Start by answering the “5 W’s”: Who? What? When? Where? Why?

What can you learn about the problem you’re solving? Why is it a problem in the first place? Who is it a problem for? Does it occur in a specific place or time?

In digital product design you can start with user interviews and surveys. Or go as far as observing your users in the real-world context of the problem you’re trying to solve. Do some competitive research and analysis to understand what’s already in the market - is there a trend that you need to follow (or not follow)?

An important exercise is to go through the assumptions you’re making. In theatre, you can use Stanislavski's Given Circumstances - an exercise that helps actors go through what they can deduce or know for a fact from the text they’re working from.

Take for example Romeo and Juliet. We know for certain that Romeo is a Montague and Juliet a Capulet and that their families are enemies. These facts inform an actor’s work in relation to how characters interact with each other.

In digital product design, what are the assumptions you’re making about your users, your business and technology? List them out so that you can research and test them.

In theatre, you’d get up and try out that scene or that particular line with those assumptions in mind. In digital product design, you do exactly the same: sketch out ideas, test them by showing them to users. Rehearse and iterate on those ideas.

Why not try improv’s Yes and… rule to dig a little deeper? For example:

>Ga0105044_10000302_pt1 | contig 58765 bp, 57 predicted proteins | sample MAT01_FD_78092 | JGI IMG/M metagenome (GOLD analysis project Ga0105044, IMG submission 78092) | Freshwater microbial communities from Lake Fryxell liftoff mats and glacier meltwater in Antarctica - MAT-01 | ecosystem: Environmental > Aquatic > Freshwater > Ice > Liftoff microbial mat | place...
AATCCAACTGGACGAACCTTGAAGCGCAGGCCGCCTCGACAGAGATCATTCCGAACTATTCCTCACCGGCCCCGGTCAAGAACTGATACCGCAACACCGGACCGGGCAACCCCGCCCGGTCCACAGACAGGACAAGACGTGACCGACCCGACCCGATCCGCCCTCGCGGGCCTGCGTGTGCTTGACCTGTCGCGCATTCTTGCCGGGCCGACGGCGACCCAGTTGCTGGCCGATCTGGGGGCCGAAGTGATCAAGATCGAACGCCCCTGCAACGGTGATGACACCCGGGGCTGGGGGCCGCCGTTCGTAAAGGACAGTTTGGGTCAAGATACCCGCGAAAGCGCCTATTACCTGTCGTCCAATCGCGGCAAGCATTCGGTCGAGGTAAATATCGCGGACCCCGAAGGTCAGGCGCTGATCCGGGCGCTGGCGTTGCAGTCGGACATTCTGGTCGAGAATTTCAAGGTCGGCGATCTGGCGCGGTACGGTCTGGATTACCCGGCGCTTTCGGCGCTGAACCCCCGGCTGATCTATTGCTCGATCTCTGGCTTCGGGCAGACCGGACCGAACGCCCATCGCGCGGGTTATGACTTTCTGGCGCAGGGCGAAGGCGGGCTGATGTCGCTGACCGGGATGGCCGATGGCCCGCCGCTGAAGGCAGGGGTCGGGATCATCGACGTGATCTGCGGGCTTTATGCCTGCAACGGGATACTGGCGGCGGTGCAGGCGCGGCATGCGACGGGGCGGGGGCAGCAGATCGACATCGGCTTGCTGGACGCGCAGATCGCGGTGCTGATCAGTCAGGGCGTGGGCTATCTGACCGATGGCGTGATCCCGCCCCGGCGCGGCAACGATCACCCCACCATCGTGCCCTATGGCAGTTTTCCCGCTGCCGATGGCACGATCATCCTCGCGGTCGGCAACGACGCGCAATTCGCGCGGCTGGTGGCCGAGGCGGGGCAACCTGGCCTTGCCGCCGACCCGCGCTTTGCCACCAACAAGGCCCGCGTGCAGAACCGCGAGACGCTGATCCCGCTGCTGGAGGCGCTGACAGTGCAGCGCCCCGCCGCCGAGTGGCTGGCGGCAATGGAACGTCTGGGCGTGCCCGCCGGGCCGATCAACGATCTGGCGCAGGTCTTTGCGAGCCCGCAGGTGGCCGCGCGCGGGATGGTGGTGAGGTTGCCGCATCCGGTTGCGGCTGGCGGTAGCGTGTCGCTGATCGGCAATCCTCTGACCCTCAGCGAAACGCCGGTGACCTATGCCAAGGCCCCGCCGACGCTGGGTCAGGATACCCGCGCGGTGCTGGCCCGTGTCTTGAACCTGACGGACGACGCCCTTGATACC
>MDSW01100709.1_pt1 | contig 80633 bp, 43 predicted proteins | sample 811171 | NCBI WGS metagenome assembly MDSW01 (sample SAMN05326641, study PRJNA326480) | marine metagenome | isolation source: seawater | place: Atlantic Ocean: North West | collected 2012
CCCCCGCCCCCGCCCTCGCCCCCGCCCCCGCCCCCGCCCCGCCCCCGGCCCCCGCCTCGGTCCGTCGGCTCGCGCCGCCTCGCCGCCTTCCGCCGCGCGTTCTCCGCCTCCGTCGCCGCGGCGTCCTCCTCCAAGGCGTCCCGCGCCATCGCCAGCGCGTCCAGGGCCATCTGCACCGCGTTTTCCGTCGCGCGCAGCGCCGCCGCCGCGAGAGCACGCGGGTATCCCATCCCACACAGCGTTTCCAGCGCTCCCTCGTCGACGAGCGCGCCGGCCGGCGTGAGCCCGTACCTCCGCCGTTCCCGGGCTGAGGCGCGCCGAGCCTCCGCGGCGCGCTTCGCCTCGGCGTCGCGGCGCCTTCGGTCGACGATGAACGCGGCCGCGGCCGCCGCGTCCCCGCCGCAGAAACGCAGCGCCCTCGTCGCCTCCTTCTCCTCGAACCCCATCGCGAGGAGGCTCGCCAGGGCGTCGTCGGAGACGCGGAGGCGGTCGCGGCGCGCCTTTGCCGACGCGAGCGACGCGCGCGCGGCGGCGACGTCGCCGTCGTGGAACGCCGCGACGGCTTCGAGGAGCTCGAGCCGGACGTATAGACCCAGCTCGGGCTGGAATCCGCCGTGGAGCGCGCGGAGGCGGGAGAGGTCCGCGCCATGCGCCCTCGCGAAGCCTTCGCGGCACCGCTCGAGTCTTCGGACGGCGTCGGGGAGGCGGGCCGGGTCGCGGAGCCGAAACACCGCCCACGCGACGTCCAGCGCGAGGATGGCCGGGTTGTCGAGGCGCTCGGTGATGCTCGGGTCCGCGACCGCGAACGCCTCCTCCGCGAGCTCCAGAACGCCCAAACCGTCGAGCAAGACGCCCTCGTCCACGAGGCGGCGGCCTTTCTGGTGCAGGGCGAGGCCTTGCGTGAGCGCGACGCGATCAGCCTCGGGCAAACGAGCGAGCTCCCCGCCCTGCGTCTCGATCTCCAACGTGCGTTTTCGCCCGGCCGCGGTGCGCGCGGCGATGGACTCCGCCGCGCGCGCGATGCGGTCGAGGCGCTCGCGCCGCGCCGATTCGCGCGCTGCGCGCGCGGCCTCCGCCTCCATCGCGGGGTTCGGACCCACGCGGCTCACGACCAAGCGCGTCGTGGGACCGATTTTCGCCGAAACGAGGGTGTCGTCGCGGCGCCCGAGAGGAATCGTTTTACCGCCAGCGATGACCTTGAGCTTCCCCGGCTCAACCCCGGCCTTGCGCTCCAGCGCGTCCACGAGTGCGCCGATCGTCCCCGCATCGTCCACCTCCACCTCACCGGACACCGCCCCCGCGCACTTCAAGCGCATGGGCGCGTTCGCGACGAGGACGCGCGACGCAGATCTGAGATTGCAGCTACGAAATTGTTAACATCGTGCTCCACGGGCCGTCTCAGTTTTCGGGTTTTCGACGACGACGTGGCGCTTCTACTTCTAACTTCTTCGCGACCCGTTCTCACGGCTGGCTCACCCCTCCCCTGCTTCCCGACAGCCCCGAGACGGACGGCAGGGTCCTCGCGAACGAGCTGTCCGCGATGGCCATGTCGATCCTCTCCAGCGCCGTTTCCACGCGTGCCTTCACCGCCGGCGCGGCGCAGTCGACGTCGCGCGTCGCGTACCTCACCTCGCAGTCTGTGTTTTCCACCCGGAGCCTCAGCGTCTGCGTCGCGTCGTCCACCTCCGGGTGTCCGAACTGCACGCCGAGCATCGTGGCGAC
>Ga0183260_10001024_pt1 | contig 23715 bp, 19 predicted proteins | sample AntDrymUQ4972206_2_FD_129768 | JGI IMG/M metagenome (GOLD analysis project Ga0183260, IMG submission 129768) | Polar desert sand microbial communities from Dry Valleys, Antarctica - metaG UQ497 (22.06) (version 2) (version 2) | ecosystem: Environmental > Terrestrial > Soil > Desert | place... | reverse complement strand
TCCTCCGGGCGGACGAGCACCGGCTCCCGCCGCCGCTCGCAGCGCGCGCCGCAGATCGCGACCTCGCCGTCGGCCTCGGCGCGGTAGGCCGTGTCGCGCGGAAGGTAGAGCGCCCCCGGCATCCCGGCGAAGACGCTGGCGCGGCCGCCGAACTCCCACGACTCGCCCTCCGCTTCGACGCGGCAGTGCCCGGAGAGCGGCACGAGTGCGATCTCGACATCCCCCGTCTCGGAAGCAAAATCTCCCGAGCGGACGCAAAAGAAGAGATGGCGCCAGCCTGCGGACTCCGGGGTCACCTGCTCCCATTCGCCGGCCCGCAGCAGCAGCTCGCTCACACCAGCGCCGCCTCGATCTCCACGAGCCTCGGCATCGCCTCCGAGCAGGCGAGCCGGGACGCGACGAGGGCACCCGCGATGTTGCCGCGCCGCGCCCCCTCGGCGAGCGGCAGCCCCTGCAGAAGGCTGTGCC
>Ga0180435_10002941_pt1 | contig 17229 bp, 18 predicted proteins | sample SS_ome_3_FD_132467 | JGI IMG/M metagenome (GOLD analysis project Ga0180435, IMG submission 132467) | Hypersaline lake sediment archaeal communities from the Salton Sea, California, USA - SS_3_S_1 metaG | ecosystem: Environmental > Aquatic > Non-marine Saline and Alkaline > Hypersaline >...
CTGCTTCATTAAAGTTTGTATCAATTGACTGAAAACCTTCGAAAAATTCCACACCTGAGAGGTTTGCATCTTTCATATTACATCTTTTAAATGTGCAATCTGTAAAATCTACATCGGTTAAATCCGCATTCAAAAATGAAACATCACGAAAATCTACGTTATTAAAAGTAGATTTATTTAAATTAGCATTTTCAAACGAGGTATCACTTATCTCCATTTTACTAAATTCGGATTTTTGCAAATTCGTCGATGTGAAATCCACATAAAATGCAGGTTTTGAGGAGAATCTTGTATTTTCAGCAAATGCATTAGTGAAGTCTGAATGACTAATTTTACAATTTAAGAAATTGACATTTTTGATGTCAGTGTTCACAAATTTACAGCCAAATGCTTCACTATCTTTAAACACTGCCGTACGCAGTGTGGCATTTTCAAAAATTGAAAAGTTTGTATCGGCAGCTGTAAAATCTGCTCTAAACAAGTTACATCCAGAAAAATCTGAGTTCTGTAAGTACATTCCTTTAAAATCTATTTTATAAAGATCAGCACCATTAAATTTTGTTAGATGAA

“Our users are freelance parents. Yes and….they live in Manchester. Yes and… they often work from home. Yes and...they like to have a quiet place to hold meetings…”

You get the idea! All this helps you to listen, observe and collate all the information you’re gathering about your users.

Reflect and align

With a clearer idea of your character and user in mind, map out your user’s journey to understand the wider context.

In theatre, you’d start to map out the character’s individual and overarching scene and overall play aims. Stanislavski asks you to look at your character’s journey by uncovering the Objective and Superobjective. An objective is the goal a character wants to achieve. A Superobjective is the overarching goal of the play. Romeo’s Superobjective may be ‘to find someone to give himself to: his soul mate’. His Objective when meeting Juliet under her balcony may be ‘to impress her’.

In design - you can build a user persona and go into detail about their journey by creating an experience map. Anything that helps you gain a better understanding of your users and their environment, needs and goals.

Clarify and define

You’ve gathered and sorted through everything you know and don’t know about your users and characters. The next step is to clarify and define your user’s problem.